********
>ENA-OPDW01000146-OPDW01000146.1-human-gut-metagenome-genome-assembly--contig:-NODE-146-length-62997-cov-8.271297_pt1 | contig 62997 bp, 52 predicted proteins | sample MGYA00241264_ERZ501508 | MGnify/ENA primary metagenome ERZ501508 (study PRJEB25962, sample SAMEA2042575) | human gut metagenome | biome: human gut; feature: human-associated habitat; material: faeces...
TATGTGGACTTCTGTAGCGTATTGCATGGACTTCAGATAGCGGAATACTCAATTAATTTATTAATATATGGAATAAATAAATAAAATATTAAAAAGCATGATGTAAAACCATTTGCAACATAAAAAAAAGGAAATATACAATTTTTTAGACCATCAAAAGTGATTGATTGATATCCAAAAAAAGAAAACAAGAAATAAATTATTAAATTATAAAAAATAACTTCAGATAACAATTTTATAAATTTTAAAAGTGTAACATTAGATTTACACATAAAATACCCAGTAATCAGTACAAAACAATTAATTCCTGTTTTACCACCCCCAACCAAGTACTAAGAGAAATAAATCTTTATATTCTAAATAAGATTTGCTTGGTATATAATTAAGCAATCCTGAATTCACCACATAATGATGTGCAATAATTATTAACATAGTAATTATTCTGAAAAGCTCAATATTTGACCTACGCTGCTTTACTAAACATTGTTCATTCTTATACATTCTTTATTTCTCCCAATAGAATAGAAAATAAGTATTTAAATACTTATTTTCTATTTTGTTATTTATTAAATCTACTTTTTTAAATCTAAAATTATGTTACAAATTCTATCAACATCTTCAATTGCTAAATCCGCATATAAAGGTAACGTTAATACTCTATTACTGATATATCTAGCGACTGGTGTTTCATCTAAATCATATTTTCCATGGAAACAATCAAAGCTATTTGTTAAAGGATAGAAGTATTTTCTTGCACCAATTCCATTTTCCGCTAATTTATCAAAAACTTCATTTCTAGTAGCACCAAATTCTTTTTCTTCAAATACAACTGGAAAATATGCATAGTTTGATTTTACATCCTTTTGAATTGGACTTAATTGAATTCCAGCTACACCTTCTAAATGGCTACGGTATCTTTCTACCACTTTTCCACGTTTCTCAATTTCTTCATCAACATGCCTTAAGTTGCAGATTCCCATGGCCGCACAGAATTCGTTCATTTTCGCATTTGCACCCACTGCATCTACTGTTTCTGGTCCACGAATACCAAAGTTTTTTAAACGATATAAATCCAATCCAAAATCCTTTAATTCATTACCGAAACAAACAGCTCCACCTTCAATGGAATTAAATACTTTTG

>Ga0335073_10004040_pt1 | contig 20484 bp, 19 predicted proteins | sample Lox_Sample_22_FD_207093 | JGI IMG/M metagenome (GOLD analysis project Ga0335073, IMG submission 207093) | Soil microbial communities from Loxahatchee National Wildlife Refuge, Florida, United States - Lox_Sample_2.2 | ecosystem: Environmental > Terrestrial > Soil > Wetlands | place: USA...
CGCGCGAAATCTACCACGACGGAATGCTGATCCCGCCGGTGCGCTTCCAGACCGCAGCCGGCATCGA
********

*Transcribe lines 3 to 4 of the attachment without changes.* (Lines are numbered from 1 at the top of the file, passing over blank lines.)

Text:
>Ga0335073_10004040_pt1 | contig 20484 bp, 19 predicted proteins | sample Lox_Sample_22_FD_207093 | JGI IMG/M metagenome (GOLD analysis project Ga0335073, IMG submission 207093) | Soil microbial communities from Loxahatchee National Wildlife Refuge, Florida, United States - Lox_Sample_2.2 | ecosystem: Environmental > Terrestrial > Soil > Wetlands | place: USA...
CGCGCGAAATCTACCACGACGGAATGCTGATCCCGCCGGTGCGCTTCCAGACCGCAGCCGGCATCGA